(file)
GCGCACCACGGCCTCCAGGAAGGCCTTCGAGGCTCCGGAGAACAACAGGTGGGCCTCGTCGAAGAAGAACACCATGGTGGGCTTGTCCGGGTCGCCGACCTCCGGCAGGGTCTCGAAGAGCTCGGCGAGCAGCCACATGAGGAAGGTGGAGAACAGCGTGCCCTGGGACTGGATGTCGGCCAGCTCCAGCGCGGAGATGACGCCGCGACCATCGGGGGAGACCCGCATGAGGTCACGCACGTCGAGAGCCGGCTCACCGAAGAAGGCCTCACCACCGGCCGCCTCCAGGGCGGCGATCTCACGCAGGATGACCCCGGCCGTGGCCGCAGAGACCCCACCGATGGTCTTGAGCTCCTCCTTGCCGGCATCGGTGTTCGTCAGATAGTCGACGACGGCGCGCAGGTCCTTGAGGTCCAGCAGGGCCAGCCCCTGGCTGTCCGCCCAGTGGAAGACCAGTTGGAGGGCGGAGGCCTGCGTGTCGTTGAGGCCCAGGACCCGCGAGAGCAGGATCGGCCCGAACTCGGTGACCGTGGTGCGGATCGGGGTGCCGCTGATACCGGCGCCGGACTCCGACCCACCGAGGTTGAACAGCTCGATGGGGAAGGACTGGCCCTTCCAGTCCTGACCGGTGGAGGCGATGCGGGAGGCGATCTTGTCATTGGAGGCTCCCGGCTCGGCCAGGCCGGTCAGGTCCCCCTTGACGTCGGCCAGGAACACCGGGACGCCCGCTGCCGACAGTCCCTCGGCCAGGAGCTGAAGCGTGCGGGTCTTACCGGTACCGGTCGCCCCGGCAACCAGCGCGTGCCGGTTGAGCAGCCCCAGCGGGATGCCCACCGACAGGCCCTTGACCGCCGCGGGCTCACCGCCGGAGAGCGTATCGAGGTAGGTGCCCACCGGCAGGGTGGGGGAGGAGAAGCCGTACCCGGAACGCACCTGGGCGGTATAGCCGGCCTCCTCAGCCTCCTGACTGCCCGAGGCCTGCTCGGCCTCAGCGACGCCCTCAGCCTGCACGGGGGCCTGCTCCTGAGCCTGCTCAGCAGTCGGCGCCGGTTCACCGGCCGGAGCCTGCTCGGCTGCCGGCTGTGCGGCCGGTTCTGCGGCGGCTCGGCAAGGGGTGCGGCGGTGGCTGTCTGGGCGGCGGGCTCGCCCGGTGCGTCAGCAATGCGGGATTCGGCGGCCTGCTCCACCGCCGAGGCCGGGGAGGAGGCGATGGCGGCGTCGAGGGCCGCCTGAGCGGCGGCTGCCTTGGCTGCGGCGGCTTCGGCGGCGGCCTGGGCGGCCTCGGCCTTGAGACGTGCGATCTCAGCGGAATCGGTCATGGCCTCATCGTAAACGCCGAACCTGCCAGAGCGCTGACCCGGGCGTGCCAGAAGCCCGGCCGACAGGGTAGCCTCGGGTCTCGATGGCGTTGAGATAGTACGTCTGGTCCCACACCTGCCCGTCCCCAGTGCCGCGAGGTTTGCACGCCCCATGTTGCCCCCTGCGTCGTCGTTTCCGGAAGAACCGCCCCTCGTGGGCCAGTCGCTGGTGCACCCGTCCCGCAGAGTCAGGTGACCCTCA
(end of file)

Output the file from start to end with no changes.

GCGCACCACGGCCTCCAGGAAGGCCTTCGAGGCTCCGGAGAACAACAGGTGGGCCTCGTCGAAGAAGAACACCATGGTGGGCTTGTCCGGGTCGCCGACCTCCGGCAGGGTCTCGAAGAGCTCGGCGAGCAGCCACATGAGGAAGGTGGAGAACAGCGTGCCCTGGGACTGGATGTCGGCCAGCTCCAGCGCGGAGATGACGCCGCGACCATCGGGGGAGACCCGCATGAGGTCACGCACGTCGAGAGCCGGCTCACCGAAGAAGGCCTCACCACCGGCCGCCTCCAGGGCGGCGATCTCACGCAGGATGACCCCGGCCGTGGCCGCAGAGACCCCACCGATGGTCTTGAGCTCCTCCTTGCCGGCATCGGTGTTCGTCAGATAGTCGACGACGGCGCGCAGGTCCTTGAGGTCCAGCAGGGCCAGCCCCTGGCTGTCCGCCCAGTGGAAGACCAGTTGGAGGGCGGAGGCCTGCGTGTCGTTGAGGCCCAGGACCCGCGAGAGCAGGATCGGCCCGAACTCGGTGACCGTGGTGCGGATCGGGGTGCCGCTGATACCGGCGCCGGACTCCGACCCACCGAGGTTGAACAGCTCGATGGGGAAGGACTGGCCCTTCCAGTCCTGACCGGTGGAGGCGATGCGGGAGGCGATCTTGTCATTGGAGGCTCCCGGCTCGGCCAGGCCGGTCAGGTCCCCCTTGACGTCGGCCAGGAACACCGGGACGCCCGCTGCCGACAGTCCCTCGGCCAGGAGCTGAAGCGTGCGGGTCTTACCGGTACCGGTCGCCCCGGCAACCAGCGCGTGCCGGTTGAGCAGCCCCAGCGGGATGCCCACCGACAGGCCCTTGACCGCCGCGGGCTCACCGCCGGAGAGCGTATCGAGGTAGGTGCCCACCGGCAGGGTGGGGGAGGAGAAGCCGTACCCGGAACGCACCTGGGCGGTATAGCCGGCCTCCTCAGCCTCCTGACTGCCCGAGGCCTGCTCGGCCTCAGCGACGCCCTCAGCCTGCACGGGGGCCTGCTCCTGAGCCTGCTCAGCAGTCGGCGCCGGTTCACCGGCCGGAGCCTGCTCGGCTGCCGGCTGTGCGGCCGGTTCTGCGGCGGCTCGGCAAGGGGTGCGGCGGTGGCTGTCTGGGCGGCGGGCTCGCCCGGTGCGTCAGCAATGCGGGATTCGGCGGCCTGCTCCACCGCCGAGGCCGGGGAGGAGGCGATGGCGGCGTCGAGGGCCGCCTGAGCGGCGGCTGCCTTGGCTGCGGCGGCTTCGGCGGCGGCCTGGGCGGCCTCGGCCTTGAGACGTGCGATCTCAGCGGAATCGGTCATGGCCTCATCGTAAACGCCGAACCTGCCAGAGCGCTGACCCGGGCGTGCCAGAAGCCCGGCCGACAGGGTAGCCTCGGGTCTCGATGGCGTTGAGATAGTACGTCTGGTCCCACACCTGCCCGTCCCCAGTGCCGCGAGGTTTGCACGCCCCATGTTGCCCCCTGCGTCGTCGTTTCCGGAAGAACCGCCCCTCGTGGGCCAGTCGCTGGTGCACCCGTCCCGCAGAGTCAGGTGACCCTCA